Early in her professional career, Sandy Clarke was employed in retail management when the feeling came over her that she needed more personal satisfaction in her work life. She felt the need to “give back” to the community. That decision led her to take a job as a certified nursing assistant.
“I fell in love with seniors,” she said, and started her down a new path that redefined her career and led to a virtual second career as a volunteer for the Alzheimer’s Association.
It was in 1990, when Sandy was working as certified nursing assistant and activities director in the Colorado Springs senior living industry, that she first offered to get involved in the brand new Alzheimer’s Association Memory Walk. Before she knew it, she was chairing the event.
That inaugural Memory Walk – since redubbed the Walk to End Alzheimer’s – raised $2,000. Thirty years later, Sandy is still helming the Colorado Springs event. This is her final year as chair before devoting more time to her grandchildren and great-grandchildren, and her committee is working towards a much more ambitious goal of $285,000.
Employed full-time as memory care director at Bear Creek Senior Living, the winner of the 2019 Joe Henjum Senior Accolades Volunteer Award acknowledged that she’s tried to step down from the Colorado Springs Walk leadership role a number of times, but the 30th anniversary feels like the right time to turn the reins over to someone new. “I suspect I’ll always be involved in the Walk on some level,” she admitted.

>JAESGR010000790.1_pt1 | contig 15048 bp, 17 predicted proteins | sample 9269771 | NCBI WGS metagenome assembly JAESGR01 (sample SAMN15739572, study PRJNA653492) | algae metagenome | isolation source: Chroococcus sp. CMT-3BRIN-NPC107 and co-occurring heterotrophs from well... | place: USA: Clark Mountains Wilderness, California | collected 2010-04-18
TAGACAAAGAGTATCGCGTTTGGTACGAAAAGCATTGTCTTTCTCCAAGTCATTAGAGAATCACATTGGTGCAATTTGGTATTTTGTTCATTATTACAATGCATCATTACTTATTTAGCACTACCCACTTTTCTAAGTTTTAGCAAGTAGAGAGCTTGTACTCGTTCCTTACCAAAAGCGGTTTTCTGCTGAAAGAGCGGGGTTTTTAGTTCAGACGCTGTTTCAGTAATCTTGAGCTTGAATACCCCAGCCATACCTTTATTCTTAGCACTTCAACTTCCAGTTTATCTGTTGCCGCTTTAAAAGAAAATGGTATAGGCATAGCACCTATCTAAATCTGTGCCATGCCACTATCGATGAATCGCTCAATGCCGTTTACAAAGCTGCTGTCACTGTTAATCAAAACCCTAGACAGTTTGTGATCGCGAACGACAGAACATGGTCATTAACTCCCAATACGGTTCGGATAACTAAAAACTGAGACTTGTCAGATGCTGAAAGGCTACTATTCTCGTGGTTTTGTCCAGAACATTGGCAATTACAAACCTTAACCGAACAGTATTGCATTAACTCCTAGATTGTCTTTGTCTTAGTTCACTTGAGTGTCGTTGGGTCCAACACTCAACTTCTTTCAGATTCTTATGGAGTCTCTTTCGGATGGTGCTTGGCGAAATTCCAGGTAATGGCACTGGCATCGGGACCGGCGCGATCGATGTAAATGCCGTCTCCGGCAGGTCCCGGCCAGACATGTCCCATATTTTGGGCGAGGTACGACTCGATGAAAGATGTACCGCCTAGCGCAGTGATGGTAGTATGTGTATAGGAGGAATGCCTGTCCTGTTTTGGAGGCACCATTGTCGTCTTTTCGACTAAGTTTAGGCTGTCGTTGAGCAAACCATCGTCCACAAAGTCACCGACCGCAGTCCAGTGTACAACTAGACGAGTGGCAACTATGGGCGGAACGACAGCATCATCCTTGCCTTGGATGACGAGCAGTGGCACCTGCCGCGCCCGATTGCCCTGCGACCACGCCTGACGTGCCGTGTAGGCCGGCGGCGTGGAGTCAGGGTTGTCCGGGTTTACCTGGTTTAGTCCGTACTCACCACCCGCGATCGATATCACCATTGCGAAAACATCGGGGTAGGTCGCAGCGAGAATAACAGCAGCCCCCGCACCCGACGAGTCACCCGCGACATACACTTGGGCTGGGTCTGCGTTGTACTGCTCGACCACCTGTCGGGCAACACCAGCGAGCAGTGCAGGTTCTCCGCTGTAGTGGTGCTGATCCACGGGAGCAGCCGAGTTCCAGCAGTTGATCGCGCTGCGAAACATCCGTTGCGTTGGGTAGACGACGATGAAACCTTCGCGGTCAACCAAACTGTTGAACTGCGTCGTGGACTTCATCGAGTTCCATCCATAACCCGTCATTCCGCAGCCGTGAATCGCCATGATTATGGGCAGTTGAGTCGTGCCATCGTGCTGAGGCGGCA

Making a difference for people living with Alzheimer’s
Sandy’s early years in the assisted living industry helped motivate her to be an agent for change on behalf of at-risk seniors. She perceived a need to improve living conditions for seniors, and particularly those living with Alzheimer’s disease.
“The industry used to do more restraining of people with Alzheimer’s, which is not right,” she said. “We need to be focused on quality of life and purpose in life – being happy.”
That career change led Sandy to immerse herself in the issues that affect older people. Beyond her day job, she has volunteered with the Alzheimer’s Association in a number of ways. She has delivered Alzheimer’s-related education programs in the community, and served a total of 14 years leading Alzheimer’s support groups, including an early-onset group and one focused on frontotemporal dementia.
The target audience for Sandy and the Alzheimer’s Association is a large and growing one. An estimated 73,000 Coloradans are living with the disease – among nearly 6 million people in the U.S. and 47 million worldwide. In Colorado alone, another 250,000 family members and friends serve as unpaid caregivers for their loved ones.
The money raised through the Colorado Springs Walk to End Alzheimer’s – one of a dozen Walks around Colorado and hundreds across the country – go to support education, programs and services provided at no charge to families, as well as research to find a cure for the sixth-leading cause of death for Americans, and the only leading disease without a prevention, treatment or cure.
“It is volunteers like Sandy who make the Alzheimer’s Association run,” said Charlotte Long, development manager who oversees the Walk to End Alzheimer’s in Colorado Springs. “Of course, most volunteers don’t commit to a 30-year term of service. We’ll forever be indebted to Sandy for all she has given to us in service of the Colorado Alzheimer’s community.”